Genzyme, PTC: Mid-stage trial for DBMD treatment yields mixed results
SOUTH PLAINFIELD, N.J. A mid-stage clinical trial of a drug for muscular dystrophy got mixed results, developers Genzyme Corp. and PTC Therapeutics announced.
The two companies recently announced results of a 174-patient phase 2b trial of ataluren, for treating nonsense mutation Duchenne/Becker muscular dystrophy, also known as DBMD, which can cause loss of walking ability as early as age 10 and life-threatening lung and heart complications by the late teens and early 20s. The disease affects around 1,900 patients in the United States. A “nonsense mutation” is a mutation of the DNA that causes incomplete manufacture of proteins.
The companies said the main goal of the study –– change the distance patients could walk within six minutes –– did not reach statistical significance, but that the drug was well-tolerated and no patients discontinued treatment due to adverse side effects. The drug also is undergoing studies as a treatment for nonsense mutation cystic fibrosis and hemophilia.
“The quality of the data from this well-conducted study and additional analyses will help to inform the clinical development of ataluren in other indications,” Genzyme SVP genetic diseases Geoffrey McDonough said. “We remain committed to the development of ataluren and will continue to collaborate with PTC to advance its development for the treatment of genetic disorders.”
SXC Health Solutions signs PBM contract with HealthSpring
LISLE, Ill. A leading provider of pharmacy benefit management products and services announced that its informedRx PBM unit has been awarded a contract with HealthSpring.
The initial term of the contract is three years with provisions for two additional one-year extensions. HealthSpring, based in Nashville, Tenn., offers Medicare Advantage plans across seven states to over 193,000 members and a national stand-alone Medicare prescription drug plan to 387,000 members. SXC will provide HealthSpring with its full suite of PBM services which include:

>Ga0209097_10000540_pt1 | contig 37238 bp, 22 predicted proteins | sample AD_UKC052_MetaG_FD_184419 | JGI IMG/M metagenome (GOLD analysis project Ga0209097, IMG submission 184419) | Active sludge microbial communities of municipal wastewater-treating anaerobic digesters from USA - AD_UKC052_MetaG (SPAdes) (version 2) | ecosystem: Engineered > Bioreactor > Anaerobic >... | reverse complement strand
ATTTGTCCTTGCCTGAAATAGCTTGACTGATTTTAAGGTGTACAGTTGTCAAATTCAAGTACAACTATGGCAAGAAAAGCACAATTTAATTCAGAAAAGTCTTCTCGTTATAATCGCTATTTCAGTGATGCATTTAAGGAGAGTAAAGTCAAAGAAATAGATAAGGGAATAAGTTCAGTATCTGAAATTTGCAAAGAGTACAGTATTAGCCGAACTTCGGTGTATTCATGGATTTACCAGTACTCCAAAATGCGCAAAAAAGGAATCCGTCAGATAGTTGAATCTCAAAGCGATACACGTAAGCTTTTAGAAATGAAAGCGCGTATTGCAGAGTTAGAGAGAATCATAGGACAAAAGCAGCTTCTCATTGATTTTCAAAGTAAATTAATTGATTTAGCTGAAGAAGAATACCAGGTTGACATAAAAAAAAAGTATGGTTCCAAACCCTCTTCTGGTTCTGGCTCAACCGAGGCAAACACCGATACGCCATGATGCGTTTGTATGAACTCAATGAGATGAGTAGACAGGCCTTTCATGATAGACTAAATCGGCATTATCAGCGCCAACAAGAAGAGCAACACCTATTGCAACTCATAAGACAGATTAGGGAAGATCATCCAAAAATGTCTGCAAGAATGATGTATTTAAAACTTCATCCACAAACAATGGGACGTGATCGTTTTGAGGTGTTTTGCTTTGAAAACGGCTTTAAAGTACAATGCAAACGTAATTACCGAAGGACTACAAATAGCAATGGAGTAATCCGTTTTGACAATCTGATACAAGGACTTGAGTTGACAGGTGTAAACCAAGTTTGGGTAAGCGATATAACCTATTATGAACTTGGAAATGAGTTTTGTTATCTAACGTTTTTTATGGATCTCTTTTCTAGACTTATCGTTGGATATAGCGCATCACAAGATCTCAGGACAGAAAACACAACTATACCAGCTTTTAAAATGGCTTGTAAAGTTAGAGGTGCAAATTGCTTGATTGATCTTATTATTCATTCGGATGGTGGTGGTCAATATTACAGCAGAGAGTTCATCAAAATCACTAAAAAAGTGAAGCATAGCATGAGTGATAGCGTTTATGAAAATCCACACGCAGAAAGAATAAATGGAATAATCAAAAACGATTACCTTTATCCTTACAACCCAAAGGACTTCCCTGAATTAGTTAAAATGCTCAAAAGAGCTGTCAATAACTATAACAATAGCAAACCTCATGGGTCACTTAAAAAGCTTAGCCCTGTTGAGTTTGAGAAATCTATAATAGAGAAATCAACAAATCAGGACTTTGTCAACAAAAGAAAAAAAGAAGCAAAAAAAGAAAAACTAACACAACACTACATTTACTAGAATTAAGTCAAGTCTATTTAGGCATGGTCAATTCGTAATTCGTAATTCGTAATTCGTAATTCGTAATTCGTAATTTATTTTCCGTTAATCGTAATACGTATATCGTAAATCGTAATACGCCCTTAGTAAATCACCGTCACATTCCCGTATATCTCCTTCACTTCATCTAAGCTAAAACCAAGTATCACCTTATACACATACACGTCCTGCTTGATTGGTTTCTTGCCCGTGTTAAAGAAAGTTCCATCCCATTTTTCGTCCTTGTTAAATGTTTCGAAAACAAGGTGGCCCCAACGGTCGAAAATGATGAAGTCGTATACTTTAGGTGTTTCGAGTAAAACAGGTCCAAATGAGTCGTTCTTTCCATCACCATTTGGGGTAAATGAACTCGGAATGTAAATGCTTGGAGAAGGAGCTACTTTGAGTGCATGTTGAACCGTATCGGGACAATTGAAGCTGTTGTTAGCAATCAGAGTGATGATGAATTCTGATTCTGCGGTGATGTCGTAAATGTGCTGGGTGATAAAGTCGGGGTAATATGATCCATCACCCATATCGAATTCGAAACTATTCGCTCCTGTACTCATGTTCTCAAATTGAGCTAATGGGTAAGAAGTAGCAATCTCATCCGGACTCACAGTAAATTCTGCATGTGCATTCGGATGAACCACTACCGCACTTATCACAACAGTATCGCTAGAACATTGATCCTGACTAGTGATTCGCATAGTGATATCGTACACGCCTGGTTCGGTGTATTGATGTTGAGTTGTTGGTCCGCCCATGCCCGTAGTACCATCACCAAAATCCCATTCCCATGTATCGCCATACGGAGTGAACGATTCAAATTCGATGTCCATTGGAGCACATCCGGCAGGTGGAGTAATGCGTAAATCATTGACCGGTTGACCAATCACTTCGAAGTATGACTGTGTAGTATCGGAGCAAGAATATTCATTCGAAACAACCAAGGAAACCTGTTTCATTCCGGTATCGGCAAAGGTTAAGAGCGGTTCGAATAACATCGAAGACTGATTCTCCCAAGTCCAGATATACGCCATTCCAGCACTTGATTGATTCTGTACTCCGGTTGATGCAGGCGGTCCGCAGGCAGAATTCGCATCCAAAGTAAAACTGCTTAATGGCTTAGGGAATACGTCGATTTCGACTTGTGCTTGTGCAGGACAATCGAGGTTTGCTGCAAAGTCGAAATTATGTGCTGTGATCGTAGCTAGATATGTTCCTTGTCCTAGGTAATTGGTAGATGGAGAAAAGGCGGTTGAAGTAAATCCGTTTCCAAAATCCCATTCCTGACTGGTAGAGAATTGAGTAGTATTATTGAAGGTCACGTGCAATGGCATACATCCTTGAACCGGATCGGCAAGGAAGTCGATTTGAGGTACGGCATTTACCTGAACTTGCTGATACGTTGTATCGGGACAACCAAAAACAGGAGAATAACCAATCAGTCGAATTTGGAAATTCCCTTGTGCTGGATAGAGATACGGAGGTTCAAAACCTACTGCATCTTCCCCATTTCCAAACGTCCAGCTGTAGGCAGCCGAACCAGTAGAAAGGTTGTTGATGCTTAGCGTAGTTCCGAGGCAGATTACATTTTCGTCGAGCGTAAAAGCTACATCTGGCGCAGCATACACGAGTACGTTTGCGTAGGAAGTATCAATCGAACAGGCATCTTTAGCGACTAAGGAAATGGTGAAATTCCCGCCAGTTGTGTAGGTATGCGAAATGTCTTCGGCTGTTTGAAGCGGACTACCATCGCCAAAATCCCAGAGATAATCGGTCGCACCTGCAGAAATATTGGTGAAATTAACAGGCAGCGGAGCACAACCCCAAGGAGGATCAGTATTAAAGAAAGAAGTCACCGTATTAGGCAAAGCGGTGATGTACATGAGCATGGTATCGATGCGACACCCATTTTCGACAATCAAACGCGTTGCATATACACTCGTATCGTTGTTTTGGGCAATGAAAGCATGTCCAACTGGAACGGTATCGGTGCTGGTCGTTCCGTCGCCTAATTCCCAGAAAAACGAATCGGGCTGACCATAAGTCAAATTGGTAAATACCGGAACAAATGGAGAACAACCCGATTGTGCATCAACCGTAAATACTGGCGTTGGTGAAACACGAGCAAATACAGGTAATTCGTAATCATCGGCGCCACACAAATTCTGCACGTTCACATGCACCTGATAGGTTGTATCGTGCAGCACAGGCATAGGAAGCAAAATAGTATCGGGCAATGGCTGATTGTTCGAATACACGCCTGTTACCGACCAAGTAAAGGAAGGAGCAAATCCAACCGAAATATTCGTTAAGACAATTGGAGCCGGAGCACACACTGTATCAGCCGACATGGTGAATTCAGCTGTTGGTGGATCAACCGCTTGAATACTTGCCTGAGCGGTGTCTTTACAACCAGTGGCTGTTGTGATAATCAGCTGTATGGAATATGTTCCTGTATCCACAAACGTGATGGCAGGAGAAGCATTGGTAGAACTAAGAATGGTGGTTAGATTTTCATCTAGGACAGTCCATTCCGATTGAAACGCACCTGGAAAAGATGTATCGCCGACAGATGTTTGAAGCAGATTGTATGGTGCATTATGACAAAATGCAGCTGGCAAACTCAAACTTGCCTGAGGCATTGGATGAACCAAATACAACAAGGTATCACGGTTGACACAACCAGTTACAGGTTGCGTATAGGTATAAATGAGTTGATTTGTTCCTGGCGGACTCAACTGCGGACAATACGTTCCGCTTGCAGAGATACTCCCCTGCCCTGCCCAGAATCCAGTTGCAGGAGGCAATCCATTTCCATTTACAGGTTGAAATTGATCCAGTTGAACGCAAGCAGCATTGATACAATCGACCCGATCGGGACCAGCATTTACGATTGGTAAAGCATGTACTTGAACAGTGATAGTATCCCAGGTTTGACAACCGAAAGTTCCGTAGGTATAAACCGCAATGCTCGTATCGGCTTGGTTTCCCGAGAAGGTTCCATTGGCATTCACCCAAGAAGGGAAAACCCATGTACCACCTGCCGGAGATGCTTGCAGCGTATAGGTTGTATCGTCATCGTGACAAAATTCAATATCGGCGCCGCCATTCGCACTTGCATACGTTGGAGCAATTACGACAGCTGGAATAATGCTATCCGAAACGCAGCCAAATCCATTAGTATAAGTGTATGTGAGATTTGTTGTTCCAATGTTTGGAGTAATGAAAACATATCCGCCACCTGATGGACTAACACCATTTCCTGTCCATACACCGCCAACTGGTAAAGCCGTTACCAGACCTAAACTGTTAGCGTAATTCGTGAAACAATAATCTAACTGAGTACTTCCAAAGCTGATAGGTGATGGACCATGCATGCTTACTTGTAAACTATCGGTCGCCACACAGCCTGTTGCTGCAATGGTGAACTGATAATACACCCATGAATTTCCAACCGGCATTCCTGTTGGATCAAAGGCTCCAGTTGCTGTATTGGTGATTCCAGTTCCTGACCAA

- Mail order pharmacy
- Specialty pharmacy
- Retail network management
- Medicare compliance services
- Patient care clinical services
HealthSpring will deploy mail and specialty pharmacy services beginning in 2010, with implementation of the full PBM services on Jan. 1, 2011.
“The flexibility of SXC’s full service PBM offering, combined with its expertise in Medicare Part D, aligns perfectly with our commitment to design competitive products and provide high quality healthcare benefits to Medicare members,” said Michael Mirt, HealthSpring president and COO. “We manage our Medicare Advantage plans locally and require customized benefits programs throughout our network, which made SXC, with its flexible PBM service model, an ideal partner to help us achieve our service and cost containment objectives.”
Biosimilars could bring down specialty drug spending
WHAT IT MEANS AND WHY IT’S IMPORTANT If Medicare Part D is to remain solvent in the future, then lawmakers may want to take a closer look at the more than 10% of spending on drugs under the program that has gone toward specialty drugs — some of the most expensive drugs on the market — and find ways to come up with cheaper alternatives.
(THE NEWS: GAO: Specialty drugs accounted for 10% of Medicare Part D spending in 2007. For the full story, click here)
The Government Accountability Office reported that of the $54.4 billion spent on prescription drugs under Medicare Part D in 2007, $5.6 billion went toward specialty drugs. Many specialty drugs — particularly those for cancer and autoimmune disorders, are biologics — which can cost thousands of dollars for a month’s supply and for which no generic alternatives are available. In addition, while Alzheimer’s disease often falls outside the traditional “specialty” realm, many treatments for it in the pipeline are biologics as well.
One way to save money to patients and the Centers for Medicaid and Medicare Services alike would be to create an abbreviated regulatory approval pathway for follow-on biologics, also known as biosimilars and biogenerics, similar to the one that has existed for generic pharmaceutical drugs since 1984.
As long as it gave innovator companies ample opportunity to recoup their investments and didn’t leave patients and payers waiting too long before biosimilars became available, such a pathway could go a long way toward bringing down the costs associated with cutting-edge treatments.